Hello young 'uns. It's your old Uncle Randy back again with another story about life in these United States.
It was the spring of '73. I was in my mid-20s and, for some bizarre reason, decided I needed to move out of the city and experience pastoral life. Big mistake. I found a rental house near the entrance to Shelby Forest State Park, about a half-mile down the roadway from Reverend Al Green. It got boring and lonely in a hurry. I had a little .22 caliber rifle out there, and since there was nothing to do, I became such a good shot, I could shoot the "D" out of a Dr. Pepper can at 30 feet.
I was also a member of a band that had a regular gig at the Admiral Benbow Inn by the airport. Curiously, they called their airport lounge the Club Car and insisted the band assume a railroad-related name. We settled on the Breakmen in honor of the Singing Brakeman Jimmie Rodgers of Meridian, Mississippi, but we purposely misspelled it as an act of rebellion and because we enjoyed taking breaks.
Five nights a week, I commuted from Shelby Forest to the airport and back. The Club Car was full of itinerant strangers and drunk, horny traveling salesmen. Once, after I had sung what I thought was a stellar version of a Dave Mason song, a slurring voice from the crowd shouted, "Hey, twerp. Why don't you play something we might enjoy?" I left the city to find some peace, and I was catching hell instead. In truth, I was going crazy. Richard Nixon had been trying to kill me.
It was a weird time as well. The Vietnam War, the defining event of my generation, was winding down after Nixon and his fellow war criminal Henry Kissinger screamed "bombs away" on the nations of Cambodia and Laos. In the vacuum created by the Americans' departure, homicidal dictators emerged, ultimately causing millions of casualties.
On March 29th, the last American troops left Vietnam. The most divisive conflict since the Civil War had caused millions of people to take to the streets in massive anti-war protests and, in some cases, receive bloody repression from the police. Suddenly, this immoral war was over, and everybody just quietly faded back into the woodwork and went about their business as if there were nothing more to say.
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- Watergate — the reboot
South Africa had a Truth and Reconciliation Commission after apartheid ended to expose the country's worst human rights abuses and restore confidence in the government. Everybody in the U.S. just went fishing. We never reconciled our differences over the Vietnam War, which is the bedrock of our divisions today.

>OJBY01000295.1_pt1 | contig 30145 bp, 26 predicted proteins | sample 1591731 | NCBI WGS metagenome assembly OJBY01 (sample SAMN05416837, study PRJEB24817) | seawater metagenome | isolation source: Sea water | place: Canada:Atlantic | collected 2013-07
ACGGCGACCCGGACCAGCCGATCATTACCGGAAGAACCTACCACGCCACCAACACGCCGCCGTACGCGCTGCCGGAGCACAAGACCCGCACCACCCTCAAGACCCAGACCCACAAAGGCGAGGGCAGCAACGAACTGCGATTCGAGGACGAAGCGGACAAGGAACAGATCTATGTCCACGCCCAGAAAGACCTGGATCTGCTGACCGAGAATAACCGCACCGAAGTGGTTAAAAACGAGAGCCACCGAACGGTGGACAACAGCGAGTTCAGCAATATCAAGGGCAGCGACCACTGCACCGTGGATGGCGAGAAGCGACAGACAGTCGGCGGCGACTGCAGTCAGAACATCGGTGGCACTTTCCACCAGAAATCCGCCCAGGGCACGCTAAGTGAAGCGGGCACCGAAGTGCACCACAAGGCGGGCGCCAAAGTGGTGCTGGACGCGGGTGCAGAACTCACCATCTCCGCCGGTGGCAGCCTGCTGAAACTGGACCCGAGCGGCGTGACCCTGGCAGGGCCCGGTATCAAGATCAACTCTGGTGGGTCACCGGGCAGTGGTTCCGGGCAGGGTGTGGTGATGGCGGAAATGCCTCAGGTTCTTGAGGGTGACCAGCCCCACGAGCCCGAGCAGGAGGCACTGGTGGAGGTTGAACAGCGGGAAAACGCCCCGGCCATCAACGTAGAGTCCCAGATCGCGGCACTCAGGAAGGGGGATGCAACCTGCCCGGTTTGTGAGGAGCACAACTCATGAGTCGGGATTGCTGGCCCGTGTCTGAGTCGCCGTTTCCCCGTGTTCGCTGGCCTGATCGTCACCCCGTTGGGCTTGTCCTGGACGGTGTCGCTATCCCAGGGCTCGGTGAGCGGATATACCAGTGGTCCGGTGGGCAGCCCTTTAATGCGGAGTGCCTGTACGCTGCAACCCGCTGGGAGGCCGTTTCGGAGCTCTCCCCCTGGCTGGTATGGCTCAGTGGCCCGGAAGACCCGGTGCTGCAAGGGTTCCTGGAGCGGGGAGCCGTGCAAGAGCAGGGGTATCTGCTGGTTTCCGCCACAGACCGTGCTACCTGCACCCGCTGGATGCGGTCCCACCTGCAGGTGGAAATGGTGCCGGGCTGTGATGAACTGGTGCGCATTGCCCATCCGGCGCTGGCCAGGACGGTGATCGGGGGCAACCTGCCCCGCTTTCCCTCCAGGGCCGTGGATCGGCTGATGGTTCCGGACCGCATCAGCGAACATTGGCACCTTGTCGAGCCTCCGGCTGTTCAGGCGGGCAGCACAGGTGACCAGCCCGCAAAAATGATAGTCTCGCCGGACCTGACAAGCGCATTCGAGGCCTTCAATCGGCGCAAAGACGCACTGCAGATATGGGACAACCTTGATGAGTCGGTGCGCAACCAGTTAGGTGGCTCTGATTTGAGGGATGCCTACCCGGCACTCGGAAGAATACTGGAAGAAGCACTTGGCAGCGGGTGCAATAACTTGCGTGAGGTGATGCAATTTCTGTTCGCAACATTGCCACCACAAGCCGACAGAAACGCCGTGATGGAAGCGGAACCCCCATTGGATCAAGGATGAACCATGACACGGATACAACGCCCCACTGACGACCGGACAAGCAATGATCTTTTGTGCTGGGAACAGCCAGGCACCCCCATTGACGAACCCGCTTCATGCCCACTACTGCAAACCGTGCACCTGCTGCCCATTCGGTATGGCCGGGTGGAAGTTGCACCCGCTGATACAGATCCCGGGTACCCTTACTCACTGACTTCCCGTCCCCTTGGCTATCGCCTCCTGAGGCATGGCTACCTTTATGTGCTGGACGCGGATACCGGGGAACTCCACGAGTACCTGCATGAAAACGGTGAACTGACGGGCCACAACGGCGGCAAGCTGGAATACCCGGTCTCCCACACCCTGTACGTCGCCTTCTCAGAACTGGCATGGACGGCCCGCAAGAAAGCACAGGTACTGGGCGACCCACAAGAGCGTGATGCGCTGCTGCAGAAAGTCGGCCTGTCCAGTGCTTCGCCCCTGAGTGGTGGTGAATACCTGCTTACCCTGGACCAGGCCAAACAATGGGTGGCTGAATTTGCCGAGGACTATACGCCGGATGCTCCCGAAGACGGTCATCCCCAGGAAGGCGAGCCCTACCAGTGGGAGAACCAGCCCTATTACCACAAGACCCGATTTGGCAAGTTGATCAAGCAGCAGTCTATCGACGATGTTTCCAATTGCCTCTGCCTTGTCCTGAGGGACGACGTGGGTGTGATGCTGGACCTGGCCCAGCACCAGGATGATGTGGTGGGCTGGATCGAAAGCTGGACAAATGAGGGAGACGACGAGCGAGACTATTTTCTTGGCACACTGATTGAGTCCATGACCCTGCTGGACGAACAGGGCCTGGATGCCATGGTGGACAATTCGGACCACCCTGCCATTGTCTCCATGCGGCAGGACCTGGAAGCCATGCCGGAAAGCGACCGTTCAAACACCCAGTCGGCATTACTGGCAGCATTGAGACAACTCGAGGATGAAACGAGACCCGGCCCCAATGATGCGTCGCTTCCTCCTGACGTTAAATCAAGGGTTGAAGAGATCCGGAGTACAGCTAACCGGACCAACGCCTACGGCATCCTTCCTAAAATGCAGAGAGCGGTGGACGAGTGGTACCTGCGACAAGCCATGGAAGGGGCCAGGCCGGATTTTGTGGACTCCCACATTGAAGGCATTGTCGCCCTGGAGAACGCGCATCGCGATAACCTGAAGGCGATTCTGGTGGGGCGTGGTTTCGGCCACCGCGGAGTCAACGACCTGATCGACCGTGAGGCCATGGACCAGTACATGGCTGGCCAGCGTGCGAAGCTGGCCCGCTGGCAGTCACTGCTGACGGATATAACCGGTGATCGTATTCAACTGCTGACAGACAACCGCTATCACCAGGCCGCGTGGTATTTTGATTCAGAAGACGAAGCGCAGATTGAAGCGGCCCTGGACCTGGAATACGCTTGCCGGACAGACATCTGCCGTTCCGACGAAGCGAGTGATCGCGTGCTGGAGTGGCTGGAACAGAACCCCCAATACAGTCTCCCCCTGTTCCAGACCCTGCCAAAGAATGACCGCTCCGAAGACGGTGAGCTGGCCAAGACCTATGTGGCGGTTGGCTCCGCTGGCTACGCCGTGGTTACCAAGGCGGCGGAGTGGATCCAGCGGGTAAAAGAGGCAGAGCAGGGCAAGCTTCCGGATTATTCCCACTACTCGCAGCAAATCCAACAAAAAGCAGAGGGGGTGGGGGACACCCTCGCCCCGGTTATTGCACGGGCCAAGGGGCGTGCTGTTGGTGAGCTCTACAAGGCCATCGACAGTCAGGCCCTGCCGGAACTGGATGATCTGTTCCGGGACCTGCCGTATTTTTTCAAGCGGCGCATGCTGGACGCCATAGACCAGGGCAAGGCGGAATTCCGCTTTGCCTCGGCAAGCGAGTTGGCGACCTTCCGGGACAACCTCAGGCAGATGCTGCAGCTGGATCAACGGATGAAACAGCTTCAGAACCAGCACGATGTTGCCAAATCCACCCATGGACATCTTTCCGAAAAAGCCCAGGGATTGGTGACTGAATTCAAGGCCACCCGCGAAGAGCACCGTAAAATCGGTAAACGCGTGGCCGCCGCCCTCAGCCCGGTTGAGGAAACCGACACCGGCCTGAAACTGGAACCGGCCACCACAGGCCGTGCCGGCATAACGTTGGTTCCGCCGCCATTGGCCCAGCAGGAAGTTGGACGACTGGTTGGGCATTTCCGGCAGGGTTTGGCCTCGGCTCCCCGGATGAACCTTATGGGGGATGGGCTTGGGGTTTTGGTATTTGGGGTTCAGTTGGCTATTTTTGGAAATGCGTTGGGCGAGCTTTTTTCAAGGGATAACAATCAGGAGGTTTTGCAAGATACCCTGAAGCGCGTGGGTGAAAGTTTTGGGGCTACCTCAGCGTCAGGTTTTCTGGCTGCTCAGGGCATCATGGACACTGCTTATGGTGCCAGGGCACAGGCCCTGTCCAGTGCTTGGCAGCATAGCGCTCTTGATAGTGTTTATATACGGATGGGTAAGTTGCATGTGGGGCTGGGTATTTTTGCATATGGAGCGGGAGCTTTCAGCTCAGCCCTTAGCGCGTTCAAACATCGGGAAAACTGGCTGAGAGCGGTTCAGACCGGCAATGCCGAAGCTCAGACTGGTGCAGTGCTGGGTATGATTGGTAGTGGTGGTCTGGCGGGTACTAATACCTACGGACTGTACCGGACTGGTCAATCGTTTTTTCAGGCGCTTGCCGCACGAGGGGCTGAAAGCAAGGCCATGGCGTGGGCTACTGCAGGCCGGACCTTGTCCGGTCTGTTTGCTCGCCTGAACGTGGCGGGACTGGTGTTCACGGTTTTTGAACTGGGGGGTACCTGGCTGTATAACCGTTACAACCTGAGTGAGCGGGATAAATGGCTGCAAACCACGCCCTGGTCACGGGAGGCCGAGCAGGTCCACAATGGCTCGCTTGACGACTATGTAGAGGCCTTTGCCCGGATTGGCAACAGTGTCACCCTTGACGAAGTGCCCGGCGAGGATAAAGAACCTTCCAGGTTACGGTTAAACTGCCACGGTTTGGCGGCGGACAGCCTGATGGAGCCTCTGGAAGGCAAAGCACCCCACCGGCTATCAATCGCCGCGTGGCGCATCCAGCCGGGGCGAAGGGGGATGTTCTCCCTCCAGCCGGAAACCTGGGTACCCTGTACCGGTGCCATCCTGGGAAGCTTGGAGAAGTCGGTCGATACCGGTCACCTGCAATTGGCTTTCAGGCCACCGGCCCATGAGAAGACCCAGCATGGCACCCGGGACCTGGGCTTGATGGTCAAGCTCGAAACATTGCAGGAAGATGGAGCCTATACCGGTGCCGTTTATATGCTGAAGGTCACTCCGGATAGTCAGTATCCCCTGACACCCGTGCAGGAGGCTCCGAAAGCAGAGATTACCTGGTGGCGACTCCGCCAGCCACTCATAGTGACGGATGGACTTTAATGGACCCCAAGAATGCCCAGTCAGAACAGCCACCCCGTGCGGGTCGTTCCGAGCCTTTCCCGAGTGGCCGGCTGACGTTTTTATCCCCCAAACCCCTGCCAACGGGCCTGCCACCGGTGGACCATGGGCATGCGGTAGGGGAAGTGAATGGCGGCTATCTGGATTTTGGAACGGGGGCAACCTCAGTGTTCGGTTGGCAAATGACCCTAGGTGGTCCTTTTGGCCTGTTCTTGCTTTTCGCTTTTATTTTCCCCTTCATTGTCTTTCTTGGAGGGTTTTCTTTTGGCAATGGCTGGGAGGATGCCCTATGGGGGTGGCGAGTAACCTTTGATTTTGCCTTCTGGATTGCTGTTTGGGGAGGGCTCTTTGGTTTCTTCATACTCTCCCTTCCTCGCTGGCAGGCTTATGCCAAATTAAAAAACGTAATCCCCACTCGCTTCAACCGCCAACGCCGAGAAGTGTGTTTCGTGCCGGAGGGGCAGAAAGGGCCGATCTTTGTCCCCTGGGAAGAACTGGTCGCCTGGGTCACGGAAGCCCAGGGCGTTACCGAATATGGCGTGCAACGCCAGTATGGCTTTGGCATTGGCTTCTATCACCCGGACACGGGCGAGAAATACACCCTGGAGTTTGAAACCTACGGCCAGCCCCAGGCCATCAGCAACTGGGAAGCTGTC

Nixon was the first president to intentionally polarize the nation for political purposes. The long-held rumor that Nixon caused the collapse of the 1968 Paris Peace Talks, telling agents of the South Vietnamese that they would get a better deal after his election, has been confirmed. Under his watch, an additional 20,000 American soldiers and countless Vietnamese died, proving him to be a vile liar, a soulless gargoyle of paranoia, and a proven traitor. His reward was reelection by a landslide.
But something happened on the way to the coronation. In June of 1972, five men were busted breaking into the Democratic National Committee headquarters in the Watergate Hotel, which opened a Pandora's Box of break-ins, thefts, illegal wiretapping, slush funds, cover-ups, incriminating private tapes, and a personal enemies list of the president's critics who were marked for retaliation by the IRS. It was then that the public awakened and demanded an investigation. Televised hearings of the Senate Select Committee's investigation into Watergate and related matters began on May 17, 1973, and suddenly there was must-see TV and my tedious summer in the woods became fascinating. If you thought the O.J. trial was riveting, you should have seen the Watergate hearings. I watched the whole thing.
One week after the hearings began, a special prosecutor was named. Nixon fired him, only to have him replaced by an equally zealous seeker of truth. After a parade of despicable witnesses and 250 hours of testimony, the indictments began flying, and the truth of Nixon's treachery was fully exposed. He was impeached on charges of obstructing justice, abuse of power, and interference with the impeachment process. He resigned in eternal disgrace to avoid being forcefully evicted from the White House.
Anything beginning to sound familiar here? It took Nixon nearly six years to self-immolate; Donald Trump has accomplished it in less than six months. You know that saying that those who do not learn history are doomed to repeat it? Trump is supremely ignorant of history and, thus, is as doomed as Nixon. Trump's blatant criminality is in legal hands now and subject to the law rather than the whims of Congress. The only question remaining is whether he'll fight it or quit. My money's on the latter. The Watergate affair caused 40 government officials to either be indicted or sent to prison, including the U.S. attorney general, Nixon's key advisors, and his legal counsel.
Trump's in Nixon territory now. It will be a rerun of the 1973 summer of televised hearings and will get yuuuge ratings, better than House of Cards. Following Nixon's resignation, appointed President Gerald Ford said, "Never again must Americans allow an arrogant, elite guard of political adolescents to bypass the regular party organization and dictate the terms of a national election."
Get the popcorn ready. We're all fixin' to binge-watch a tyrant's comeuppance.
Randy Haspel writes the "Recycled Hippies" blog.